‘Joyous day’ at unveiling of Serenity’s play park
School facility is dedicated to smiling pupil who lost cancer fight at age 10
The heartbroken parents of a 10-year-old girl who died from cancer, expressed joy at the opening of a school park dedicated to their daughter.
Bruce (37) and Leah Joubert (38) attended a special assembly at St Teresa's Primary School in west Belfast to see Serenity Playground being officially opened by Lord Mayor Deirdre Hargey.
The emotional ceremony took place less than a year after Serenity Joubert succumbed to an aggressive form of cancer she had been fighting since June 2017.
"Today was a very joyous day," her mum said.
"She knew this park was being built and she saw the plans before she passed away."
However, the P6 pupil, who was too ill to attend school throughout the 2017/18 school year, had feared she would never be able to enjoy it because she had been left disabled by her illness.
The young girl was unaware that doctors had already told her parents that her condition was terminal, following an MRI scan in June 2018.
"She got better at Christmas 2017 and enjoyed the holidays, but in February the cancer came back," her dad explained.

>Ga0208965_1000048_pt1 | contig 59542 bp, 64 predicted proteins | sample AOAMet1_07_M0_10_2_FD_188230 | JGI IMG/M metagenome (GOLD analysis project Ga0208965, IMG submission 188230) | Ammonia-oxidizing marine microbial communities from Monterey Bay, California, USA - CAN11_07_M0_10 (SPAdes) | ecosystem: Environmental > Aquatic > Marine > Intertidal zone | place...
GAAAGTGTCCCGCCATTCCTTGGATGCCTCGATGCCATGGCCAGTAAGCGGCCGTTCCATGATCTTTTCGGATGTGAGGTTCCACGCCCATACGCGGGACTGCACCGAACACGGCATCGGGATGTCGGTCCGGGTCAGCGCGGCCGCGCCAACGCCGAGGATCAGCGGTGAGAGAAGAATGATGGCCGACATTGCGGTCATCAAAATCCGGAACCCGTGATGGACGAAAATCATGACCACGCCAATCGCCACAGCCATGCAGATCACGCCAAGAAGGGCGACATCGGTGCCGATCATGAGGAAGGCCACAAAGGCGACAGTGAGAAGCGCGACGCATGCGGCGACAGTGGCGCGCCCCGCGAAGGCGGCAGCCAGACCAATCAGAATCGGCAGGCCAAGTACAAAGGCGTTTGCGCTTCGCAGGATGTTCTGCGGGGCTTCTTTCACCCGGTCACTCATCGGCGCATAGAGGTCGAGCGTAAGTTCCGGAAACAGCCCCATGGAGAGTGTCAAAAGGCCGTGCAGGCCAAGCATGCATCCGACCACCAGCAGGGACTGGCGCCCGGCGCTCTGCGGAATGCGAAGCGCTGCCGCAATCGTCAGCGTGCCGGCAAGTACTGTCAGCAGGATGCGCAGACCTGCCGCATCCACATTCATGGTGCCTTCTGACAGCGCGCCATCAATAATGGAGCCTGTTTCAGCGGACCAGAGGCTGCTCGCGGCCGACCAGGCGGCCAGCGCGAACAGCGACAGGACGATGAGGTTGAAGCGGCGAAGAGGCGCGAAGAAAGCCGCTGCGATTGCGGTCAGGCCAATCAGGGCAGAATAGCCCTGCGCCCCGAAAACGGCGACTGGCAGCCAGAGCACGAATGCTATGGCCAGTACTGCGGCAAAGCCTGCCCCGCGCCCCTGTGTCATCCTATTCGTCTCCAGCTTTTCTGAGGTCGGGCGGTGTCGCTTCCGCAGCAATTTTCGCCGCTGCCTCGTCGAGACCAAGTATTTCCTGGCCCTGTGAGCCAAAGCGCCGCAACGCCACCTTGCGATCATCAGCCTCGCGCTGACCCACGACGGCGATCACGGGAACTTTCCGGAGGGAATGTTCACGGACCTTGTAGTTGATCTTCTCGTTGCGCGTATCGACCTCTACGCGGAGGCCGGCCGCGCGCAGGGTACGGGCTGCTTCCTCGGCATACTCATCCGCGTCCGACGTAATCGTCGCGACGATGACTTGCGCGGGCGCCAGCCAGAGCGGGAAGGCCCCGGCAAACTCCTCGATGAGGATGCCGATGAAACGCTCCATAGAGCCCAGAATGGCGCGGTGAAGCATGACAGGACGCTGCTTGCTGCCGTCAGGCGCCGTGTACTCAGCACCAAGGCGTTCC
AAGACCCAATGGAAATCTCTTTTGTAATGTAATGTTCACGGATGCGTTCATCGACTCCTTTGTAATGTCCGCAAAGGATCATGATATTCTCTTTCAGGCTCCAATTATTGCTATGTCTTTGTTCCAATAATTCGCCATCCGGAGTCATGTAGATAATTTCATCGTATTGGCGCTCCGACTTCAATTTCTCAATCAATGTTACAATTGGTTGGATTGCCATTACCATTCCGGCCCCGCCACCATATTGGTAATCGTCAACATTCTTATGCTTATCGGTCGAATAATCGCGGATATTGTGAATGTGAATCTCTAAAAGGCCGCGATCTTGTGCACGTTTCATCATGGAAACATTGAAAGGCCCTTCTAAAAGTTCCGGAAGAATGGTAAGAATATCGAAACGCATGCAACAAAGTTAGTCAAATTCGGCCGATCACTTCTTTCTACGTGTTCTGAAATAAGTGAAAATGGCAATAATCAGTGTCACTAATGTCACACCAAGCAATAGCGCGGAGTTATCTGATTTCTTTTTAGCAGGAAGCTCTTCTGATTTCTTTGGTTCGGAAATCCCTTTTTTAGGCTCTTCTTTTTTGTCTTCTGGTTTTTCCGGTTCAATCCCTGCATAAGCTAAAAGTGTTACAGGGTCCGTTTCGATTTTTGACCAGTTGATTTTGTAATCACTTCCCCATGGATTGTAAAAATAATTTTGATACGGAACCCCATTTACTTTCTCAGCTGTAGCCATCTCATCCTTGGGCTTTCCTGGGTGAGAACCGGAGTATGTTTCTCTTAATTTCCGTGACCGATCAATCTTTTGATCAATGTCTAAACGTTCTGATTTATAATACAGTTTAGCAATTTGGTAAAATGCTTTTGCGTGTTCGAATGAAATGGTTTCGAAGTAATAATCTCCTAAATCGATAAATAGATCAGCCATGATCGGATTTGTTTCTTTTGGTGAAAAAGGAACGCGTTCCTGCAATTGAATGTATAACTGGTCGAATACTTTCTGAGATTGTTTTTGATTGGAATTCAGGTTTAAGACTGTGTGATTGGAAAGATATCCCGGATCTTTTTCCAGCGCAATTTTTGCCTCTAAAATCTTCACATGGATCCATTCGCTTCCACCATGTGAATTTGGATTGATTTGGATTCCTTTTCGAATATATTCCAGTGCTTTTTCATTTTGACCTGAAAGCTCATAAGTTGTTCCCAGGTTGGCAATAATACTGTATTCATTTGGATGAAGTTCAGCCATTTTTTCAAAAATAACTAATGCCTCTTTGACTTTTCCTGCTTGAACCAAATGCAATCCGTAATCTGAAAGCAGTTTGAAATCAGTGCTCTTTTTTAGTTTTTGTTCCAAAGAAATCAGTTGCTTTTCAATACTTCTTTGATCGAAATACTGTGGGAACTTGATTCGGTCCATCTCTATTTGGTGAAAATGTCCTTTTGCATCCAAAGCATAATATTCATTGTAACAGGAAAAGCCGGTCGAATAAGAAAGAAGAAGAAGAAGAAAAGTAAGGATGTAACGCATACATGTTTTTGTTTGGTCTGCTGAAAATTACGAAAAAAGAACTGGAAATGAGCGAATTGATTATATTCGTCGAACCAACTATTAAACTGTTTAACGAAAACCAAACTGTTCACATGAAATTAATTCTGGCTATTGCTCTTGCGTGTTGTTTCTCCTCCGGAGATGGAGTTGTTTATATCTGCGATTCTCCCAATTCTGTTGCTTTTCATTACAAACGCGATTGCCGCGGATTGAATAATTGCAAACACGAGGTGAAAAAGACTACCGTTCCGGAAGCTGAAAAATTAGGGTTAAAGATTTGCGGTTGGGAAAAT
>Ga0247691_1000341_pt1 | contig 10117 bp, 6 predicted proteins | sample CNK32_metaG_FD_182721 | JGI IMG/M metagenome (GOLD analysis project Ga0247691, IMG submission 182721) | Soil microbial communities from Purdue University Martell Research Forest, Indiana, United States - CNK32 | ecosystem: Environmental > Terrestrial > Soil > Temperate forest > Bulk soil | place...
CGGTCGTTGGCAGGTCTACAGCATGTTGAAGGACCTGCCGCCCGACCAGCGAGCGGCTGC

"It was in her spine and we were told she'd be paralysed for life - it was such an aggressive form of cancer and it just kept growing."
Medical experts predicted that Serenity would not live longer than a year.
Her family, teachers and classmates were devastated when she died just weeks later.
She passed away at home on July 28 surrounded by relatives, including her brother and two sisters.
"We never told her that she was dying because she was afraid of death, so she didn't know," her mum explained.
"She passed away believing she would have her turn in this playground."
Mrs Joubert recalled how the school's principal, Terry Rodgers, organised an end of term party for Serenity after being told that that there was no prospect of the popular pupil overcoming her illness.
"We asked her what she wanted and she said a party because she had missed a whole year of school," her mum recalled.
"Her friends believed it was because they hadn't seen her for so long - only the staff knew it was because she was so ill."
The grieving mum described the decision to name the education authority project after her daughter as profoundly meaningful and she expressed relief that they have "come full circle" since the tragic loss.
"This is a happy way for them to remember their friend," she added.
It's also a positive way for the South African couple to remember Serenity each time they drop their son Brandon off at the school gates.
Yesterday, friends paid tribute to their school pal who was "always smiling", before they released balloons which carried heartfelt messages. Mr Rodgers said that he was proud to dedicate the £250k play space and eco garden to "such a beautiful girl" who had left her mark on the school.